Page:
If you are alive, there will be times in your life when you will experience pain. Pain can come in many guises. There is physical pain, emotional pain, psychological pain, and spiritual pain. These are the inevitable consequences of simply being alive; it is part of the deal. This does not mean that life is painful all the time. Certainly there are times when we are not in pain, and we feel neutral or happy. But pain is a part of life, despite our attempts to deny it or run away from it. No life is free from pain.
Suffering is different from pain. The Buddha explained the difference with a story.
“Once,” the Buddha told his followers, “there was a man who was shot by an arrow.  How do you think the man felt?” asked the Buddha.
“Hurt! In pain!” replied his followers.
“Right,” agreed the Buddha. “Now this unfortunate man was soon struck by a second arrow. Now how do you think he felt?”
“Much worse!” replied the followers.
“Just so!” agreed the Buddha again. “The name of that second arrow is suffering.”
Pain, as we have seen, is inevitable. It is a part of the bargain of being alive. But suffering is optional! Suffering, according to the Buddha, is that second arrow. Suffering is the reaction we inflict upon ourselves when we are subjected to the first arrow of inevitable pain.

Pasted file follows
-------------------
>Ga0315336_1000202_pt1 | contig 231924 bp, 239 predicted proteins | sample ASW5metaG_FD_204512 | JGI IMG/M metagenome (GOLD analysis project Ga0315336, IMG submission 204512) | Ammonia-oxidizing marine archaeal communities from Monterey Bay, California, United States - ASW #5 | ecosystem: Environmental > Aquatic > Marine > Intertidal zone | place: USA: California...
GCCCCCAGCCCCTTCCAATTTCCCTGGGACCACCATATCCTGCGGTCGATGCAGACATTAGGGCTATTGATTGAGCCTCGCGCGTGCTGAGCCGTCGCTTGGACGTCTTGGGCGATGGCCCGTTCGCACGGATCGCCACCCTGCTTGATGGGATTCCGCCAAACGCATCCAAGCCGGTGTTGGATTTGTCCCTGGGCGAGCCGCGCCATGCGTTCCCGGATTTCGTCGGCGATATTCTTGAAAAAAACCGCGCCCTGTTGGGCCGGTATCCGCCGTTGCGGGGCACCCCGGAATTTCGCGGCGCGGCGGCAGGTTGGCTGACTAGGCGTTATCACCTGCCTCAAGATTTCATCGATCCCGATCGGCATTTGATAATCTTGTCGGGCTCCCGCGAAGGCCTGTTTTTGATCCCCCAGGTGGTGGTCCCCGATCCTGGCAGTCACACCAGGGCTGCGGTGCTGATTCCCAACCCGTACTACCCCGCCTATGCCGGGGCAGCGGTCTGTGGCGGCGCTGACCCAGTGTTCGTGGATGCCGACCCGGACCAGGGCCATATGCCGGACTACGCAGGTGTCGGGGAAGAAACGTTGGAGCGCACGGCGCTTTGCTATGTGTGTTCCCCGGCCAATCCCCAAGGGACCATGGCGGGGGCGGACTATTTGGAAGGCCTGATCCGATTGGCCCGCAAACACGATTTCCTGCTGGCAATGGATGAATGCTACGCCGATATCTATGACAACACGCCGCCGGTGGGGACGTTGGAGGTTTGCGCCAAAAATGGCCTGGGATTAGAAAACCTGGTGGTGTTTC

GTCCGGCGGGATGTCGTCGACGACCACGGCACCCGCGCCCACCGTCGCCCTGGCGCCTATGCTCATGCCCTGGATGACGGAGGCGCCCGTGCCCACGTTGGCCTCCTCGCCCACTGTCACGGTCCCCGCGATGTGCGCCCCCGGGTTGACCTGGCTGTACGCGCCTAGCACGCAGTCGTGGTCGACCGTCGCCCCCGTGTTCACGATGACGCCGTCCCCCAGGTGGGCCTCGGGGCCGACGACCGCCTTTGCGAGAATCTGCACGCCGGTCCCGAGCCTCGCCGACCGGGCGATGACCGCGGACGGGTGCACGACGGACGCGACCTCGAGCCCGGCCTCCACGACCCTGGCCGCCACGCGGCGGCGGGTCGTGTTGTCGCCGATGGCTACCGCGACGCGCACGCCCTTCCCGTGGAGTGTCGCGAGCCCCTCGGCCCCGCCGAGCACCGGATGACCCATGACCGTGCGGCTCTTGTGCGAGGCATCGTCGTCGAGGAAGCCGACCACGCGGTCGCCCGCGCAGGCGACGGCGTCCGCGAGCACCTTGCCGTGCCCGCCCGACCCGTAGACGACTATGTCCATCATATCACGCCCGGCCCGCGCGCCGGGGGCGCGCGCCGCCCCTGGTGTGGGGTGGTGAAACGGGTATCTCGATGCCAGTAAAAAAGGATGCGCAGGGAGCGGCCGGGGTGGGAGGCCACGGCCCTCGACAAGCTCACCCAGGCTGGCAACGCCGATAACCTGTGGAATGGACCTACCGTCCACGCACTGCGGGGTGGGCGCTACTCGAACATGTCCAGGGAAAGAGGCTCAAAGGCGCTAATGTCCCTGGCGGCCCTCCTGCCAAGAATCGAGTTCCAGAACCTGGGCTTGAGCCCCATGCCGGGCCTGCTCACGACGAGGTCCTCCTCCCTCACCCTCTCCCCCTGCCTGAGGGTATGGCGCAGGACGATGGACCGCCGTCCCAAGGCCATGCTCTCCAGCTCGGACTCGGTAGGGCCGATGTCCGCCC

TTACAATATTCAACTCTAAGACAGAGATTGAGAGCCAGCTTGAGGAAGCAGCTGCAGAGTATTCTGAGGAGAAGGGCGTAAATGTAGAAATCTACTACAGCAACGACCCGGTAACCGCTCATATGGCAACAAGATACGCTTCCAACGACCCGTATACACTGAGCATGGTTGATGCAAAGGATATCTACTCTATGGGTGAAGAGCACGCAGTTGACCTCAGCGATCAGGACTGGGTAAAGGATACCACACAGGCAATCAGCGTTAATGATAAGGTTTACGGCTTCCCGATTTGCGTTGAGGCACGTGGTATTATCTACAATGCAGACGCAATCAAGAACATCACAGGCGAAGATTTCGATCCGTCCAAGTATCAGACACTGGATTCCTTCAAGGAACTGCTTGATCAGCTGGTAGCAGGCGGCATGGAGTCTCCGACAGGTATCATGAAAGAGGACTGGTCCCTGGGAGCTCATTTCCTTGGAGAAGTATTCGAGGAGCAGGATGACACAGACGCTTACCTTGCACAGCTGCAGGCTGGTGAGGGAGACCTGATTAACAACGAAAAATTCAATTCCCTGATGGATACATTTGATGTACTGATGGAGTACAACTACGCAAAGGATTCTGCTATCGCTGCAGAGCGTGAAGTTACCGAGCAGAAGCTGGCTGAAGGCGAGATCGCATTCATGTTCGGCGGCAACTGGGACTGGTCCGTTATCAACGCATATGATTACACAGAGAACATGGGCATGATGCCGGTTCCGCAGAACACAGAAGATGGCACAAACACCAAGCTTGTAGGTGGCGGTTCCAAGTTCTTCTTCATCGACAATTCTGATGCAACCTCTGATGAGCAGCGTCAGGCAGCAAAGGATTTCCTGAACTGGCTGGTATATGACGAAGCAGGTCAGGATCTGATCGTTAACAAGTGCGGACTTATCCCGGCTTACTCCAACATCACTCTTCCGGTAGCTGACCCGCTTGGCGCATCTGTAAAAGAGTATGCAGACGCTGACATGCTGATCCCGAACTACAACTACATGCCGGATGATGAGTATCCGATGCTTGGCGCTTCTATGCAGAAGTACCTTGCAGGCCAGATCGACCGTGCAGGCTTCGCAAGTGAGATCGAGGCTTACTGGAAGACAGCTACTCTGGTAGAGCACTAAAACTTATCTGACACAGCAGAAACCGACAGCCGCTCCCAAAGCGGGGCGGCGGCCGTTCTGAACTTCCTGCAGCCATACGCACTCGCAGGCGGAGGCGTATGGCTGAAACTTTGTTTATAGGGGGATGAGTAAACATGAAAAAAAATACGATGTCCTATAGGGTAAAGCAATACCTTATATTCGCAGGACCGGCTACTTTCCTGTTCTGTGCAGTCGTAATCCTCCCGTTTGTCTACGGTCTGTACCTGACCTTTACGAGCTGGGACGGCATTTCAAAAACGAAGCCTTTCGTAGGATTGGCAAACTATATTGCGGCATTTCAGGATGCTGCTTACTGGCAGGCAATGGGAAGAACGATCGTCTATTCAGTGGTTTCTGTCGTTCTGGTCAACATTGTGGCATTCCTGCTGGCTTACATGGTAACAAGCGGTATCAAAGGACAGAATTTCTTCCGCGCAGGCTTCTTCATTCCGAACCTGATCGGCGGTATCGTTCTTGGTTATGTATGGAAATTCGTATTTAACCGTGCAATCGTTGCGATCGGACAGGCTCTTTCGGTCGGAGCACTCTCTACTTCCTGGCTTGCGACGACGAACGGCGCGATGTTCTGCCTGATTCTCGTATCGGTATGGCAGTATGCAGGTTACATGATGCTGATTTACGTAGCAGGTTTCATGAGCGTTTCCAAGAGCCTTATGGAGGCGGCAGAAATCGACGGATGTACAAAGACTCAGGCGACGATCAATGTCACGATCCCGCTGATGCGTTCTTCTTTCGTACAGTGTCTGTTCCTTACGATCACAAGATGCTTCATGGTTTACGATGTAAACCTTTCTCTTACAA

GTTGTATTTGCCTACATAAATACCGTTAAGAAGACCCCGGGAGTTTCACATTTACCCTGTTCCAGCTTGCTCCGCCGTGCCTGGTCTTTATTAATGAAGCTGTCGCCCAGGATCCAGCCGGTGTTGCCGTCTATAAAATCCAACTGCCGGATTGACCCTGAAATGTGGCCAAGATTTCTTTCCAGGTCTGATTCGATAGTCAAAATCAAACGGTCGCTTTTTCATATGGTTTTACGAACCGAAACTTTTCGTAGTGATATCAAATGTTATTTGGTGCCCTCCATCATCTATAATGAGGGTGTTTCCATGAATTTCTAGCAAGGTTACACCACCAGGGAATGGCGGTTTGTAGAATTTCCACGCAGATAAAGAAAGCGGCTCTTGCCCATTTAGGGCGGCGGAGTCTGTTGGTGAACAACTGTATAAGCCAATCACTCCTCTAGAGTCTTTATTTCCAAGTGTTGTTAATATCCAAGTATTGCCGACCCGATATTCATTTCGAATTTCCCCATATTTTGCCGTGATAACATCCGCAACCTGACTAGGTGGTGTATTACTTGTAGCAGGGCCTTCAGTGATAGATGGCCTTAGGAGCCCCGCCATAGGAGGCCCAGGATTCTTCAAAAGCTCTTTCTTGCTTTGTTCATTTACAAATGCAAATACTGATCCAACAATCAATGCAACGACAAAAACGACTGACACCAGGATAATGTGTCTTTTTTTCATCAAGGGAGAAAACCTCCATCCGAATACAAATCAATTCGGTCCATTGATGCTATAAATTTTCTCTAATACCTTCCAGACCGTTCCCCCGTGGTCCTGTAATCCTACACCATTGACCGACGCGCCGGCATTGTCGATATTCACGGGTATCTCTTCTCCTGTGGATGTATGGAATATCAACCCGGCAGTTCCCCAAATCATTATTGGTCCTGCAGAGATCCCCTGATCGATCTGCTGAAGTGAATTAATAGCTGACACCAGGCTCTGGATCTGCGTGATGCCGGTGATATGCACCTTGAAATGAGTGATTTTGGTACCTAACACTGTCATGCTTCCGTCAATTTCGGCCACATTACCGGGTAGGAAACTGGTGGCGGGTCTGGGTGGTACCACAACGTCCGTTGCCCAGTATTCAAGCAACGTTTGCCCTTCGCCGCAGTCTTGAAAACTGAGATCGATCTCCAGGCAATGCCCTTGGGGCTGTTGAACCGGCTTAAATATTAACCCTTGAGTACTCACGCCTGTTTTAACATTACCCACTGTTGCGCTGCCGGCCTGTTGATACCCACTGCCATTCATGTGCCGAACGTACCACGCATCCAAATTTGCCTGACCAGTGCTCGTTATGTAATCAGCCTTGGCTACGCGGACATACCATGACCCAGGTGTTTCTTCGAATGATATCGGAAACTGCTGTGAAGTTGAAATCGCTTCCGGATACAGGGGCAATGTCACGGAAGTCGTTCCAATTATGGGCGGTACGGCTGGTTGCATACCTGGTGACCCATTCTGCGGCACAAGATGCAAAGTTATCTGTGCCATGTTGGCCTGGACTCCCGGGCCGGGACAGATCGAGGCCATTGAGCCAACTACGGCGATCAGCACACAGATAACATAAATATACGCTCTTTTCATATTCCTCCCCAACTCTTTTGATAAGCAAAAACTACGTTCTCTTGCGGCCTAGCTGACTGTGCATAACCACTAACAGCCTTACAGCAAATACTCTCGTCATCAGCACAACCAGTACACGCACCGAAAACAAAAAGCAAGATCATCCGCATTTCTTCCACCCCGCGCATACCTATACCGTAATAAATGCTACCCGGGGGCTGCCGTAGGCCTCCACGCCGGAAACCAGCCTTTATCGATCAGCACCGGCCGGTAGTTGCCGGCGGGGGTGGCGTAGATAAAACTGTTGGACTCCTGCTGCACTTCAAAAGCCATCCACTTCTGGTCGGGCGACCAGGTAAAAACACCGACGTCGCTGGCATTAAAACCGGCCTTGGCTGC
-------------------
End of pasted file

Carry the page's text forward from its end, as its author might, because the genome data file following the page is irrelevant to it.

In his book Who Dies? Stephen Levine suggests many ways to examine this truth for ourselves. Levine is a Buddhist counselor who has studied for many years with Elisabeth Kubler-Ross and Ram Dass. He has worked with people who are dying and in constant pain. His practical, meditation-based teachings help the terminally ill come to recognize that they are not their disease, they are not their pain, and there is someone beneath the pain who is creating the suffering they are experiencing. It is not the sensations that create the problem, but rather the stories we add on top of the sensation that create the suffering. Once we recognize how we create our own suffering, the original sensations, which we call pain, are made more bearable. Levine’s meditations help us see the difference between pain and suffering.
Our Yin Yoga practice is also an excellent time to notice the truth of this first of the Buddha four noble truths. As we hold the posture for a longer and longer period of time, sensations begin to increase. We leave our normal comfort zone, and we become distinctly uncomfortable. We may even be on the verge of experiencing pain.  This discomfort is the first arrow – it is simply a sensation. How we react to a sensation is the interesting part of the practice. Do we add mental stories and judgments to a sensation? Do we tell ourselves how much we dislike the sensation, and wish it would end?
If this is your normal reaction to discomfort, whether while in a Yin Yoga pose or at any time in your life, study the discomfort. Get to know it. What is really going on there? This is the place where the practice can yield the greatest insight. Learning to watch and study the sensations arising in our yoga practice prepares us to also watch these arising at other times in life.
This common reaction to stress or challenging situations leads us directly to the Buddha’s second noble truth.